It was a theory of mine when the offseason began, thus far borne out, that the Red Sox were clearly not going to sign — indeed, had little intention of signing, unless at a bargain — at least one of Victor Martinez and Adrian Beltre. The question was only whether it would only be one, and if so, which one.
That latter question appears to have been answered, though the former is still very much in the air.
There is a series of circumstances that made this plan apparent:
- The 2011 draft is supposed to be deep, some say the best since 2005, which wasn't too shabby for the Red Sox, as you might recall (Jacoby Ellsbury, Clay Buchholz, Jed Lowrie all came from that draft, as did Justin Upton, Ryan Zimmerman, Ryan Braun, Troy Tulowitzki and Matt Garza).
- The 2011 draft is also the last under the current collective bargaining agreement, which allows teams to spend whatever they want on a draft pick, regardless of what MLB thinks the fair price for that slot is. Many expect that to change, which, if so, would eliminate the principal way in which teams like Boston and New York overcome their usual disadvantage of picking late in the first round.
- The Red Sox have a history, seen as recently as last year, of valuing draft picks very highly — particularly the compensatory picks received by allowing a free agent to depart. There are also questions about how this system will survive the CBA negotiations. They also have a history of using the picks gained as compensation as a sort of insurance against the loss of picks when they sign free agents.
Indeed, the compensatory picks are key to the Sox' offseason plans nearly every year. As John Tomase pointed out in the Herald Sunday, several of the Sox' core players are in uniform as compensation for losing free agents earlier in Epstein's tenure:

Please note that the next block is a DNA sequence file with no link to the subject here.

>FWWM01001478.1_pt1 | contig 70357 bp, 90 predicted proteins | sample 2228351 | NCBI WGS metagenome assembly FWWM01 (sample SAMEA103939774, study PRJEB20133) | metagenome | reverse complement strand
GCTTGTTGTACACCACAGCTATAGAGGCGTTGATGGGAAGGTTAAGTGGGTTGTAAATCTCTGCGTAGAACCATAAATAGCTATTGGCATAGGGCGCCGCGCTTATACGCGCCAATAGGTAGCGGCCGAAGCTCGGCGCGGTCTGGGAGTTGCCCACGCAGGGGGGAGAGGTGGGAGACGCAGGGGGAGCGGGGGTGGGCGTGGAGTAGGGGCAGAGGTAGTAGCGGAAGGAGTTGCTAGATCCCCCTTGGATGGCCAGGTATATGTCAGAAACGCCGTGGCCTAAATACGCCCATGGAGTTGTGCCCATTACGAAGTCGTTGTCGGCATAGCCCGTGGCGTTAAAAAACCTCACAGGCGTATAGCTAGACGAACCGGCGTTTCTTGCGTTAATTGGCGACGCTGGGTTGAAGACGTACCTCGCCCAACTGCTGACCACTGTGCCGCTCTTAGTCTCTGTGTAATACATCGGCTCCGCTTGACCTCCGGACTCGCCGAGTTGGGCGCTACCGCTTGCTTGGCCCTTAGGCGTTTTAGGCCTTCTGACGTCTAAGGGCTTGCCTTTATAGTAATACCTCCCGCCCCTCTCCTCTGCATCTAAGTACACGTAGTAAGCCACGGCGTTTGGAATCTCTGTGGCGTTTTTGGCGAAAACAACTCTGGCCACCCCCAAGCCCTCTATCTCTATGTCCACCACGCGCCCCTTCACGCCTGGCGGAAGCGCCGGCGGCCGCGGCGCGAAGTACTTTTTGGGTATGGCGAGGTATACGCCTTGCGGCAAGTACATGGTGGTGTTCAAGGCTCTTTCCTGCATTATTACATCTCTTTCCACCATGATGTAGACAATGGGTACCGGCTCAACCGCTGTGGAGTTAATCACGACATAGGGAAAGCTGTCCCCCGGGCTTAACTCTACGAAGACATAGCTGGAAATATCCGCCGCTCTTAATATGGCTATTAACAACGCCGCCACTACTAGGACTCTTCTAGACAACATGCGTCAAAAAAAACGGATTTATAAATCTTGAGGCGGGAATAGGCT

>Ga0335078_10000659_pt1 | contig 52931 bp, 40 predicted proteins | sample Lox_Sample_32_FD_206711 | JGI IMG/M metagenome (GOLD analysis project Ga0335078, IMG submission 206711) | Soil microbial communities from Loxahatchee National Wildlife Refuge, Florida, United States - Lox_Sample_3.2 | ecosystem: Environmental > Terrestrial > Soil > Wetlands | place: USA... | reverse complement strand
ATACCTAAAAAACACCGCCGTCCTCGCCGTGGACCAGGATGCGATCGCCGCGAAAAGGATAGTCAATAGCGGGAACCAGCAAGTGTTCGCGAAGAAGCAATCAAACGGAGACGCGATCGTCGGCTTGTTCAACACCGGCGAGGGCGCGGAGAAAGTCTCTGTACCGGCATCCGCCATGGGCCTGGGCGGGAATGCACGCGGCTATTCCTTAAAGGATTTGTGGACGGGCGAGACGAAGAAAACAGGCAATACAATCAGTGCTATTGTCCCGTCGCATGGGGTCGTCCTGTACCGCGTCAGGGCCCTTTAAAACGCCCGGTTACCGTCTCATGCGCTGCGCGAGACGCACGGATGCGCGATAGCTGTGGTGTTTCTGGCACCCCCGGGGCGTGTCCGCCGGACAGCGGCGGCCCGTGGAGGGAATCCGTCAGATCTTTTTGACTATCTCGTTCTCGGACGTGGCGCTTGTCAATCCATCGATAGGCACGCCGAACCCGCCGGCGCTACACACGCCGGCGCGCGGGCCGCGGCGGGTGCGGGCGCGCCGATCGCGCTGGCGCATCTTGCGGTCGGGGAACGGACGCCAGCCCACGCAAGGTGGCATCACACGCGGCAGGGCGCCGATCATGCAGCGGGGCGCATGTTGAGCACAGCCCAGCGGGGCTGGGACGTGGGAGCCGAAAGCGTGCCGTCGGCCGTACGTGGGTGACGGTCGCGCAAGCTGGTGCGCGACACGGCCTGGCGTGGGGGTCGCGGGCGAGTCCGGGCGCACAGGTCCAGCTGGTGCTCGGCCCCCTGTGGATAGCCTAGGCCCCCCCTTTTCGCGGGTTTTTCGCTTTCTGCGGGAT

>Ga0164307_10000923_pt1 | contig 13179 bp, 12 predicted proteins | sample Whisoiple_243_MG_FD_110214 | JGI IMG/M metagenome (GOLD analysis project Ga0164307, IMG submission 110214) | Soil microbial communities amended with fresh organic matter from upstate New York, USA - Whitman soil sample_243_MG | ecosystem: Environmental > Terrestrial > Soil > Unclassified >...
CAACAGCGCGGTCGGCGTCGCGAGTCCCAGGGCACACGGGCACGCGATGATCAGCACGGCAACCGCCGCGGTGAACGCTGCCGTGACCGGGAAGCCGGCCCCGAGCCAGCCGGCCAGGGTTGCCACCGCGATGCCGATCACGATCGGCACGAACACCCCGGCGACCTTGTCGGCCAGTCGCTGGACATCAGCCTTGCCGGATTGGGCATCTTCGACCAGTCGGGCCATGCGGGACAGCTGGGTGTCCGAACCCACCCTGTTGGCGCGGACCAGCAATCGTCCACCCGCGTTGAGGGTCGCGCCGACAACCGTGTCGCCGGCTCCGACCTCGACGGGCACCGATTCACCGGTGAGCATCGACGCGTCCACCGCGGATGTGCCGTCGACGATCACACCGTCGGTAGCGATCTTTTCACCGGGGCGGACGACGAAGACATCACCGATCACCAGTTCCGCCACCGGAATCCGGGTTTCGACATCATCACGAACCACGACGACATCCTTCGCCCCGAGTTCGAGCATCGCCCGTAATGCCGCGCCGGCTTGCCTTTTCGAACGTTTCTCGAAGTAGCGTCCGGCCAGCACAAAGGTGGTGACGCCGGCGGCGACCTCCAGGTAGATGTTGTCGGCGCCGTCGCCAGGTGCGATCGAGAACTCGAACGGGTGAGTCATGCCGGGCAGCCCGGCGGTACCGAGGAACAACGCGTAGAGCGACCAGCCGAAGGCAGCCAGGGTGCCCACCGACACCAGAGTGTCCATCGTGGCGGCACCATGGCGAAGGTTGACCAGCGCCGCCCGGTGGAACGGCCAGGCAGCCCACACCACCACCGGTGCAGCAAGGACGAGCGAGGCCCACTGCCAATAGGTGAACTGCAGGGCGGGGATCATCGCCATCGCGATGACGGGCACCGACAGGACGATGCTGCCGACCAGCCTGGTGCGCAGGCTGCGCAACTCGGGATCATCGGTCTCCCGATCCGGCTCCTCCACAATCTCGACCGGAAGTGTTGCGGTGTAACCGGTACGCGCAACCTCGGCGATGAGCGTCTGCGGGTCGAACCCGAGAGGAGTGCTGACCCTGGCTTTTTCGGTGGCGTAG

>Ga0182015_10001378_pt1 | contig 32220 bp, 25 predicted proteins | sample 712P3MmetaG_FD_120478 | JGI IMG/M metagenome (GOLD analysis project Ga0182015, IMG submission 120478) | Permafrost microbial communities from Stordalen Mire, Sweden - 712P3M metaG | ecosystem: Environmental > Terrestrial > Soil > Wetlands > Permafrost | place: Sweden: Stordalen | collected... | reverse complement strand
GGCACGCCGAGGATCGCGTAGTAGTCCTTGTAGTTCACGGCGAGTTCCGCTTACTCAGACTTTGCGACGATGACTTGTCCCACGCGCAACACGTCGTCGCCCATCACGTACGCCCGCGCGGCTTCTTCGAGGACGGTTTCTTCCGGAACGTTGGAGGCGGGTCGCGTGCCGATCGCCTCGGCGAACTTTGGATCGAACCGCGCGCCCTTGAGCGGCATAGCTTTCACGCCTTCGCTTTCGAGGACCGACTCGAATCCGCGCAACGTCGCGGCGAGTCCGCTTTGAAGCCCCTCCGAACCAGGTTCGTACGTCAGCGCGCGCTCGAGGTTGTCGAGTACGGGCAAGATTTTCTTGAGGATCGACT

- 2003: Matt Murton and Abe Alvarez for Cliff Floyd
- 2005: Ellsbury and Lowrie for Orlando Cabrera
- 2005: Craig Hansen and Michael Bowden for Derek Lowe
- 2005: Buchholz and Jonathan Egan for Pedro Martinez
- 2006: Daniel Bard and Kris Johnson for Johnny Damon
- 2006: Caleb Clay and Aaron Bates for Bill Mueller
- 2007: Nick Hagadone for Alex Gonzalez
- 2007: Ryan Dent for Keith Foulke
- 2008: Bryan Price for Eric Gagne
- 2010: Kolbrin Vitek and Bruce Brentz for Billy Wagner
- 2010: Anthony Ranaudo and Brandon Workman for Jason Bay
There are, of course, a few washouts in there, as well as the obvious success stories and the most recent group, which includes the much-hyped Ranaudo, already the Sox' No. 7 prospect before throwing a pitch in professional ball. There are also guys like Murton, Hansen, Hagadone and Price, who were involved in trades that brought back key players like Cabrera, Jason Bay and Victor Martinez.
All that to say: the Sox know how to get the most out of the compensatory pick/draft payment system, and that system is unlikely to exist in its current form after this offseason/June draft. Clearly, this would be the time for one last hurrah — a hurrah that only can be fully had if the Sox have a first-round pick or two. Allowing either Martinez or Beltre to walk ensures the compensatory pick and mitigates the loss of the Sox' own first-round pick should they sign either Crawford or Werth, or one of the higher-priced Type A relievers (and clearly one of these must happen absent a blockbuster trade).
This is exactly what happened in 2009-10, when the Sox signed John Lackey (and Marco Scutaro and Beltre), forfeiting their first-round pick to the Angels, a luxury they could afford because the Braves had signed Wagner and the Mets had inked Bay.
With the Tigers' 19th pick in the June draft turned over to the Sox, Boston has what it wants: a middle-first-round draft pick, as well as at least two supplementary picks (when Felipe Lopez signs elsewhere), in a very deep draft, in what will likely be the last time they can so flex their financial muscle.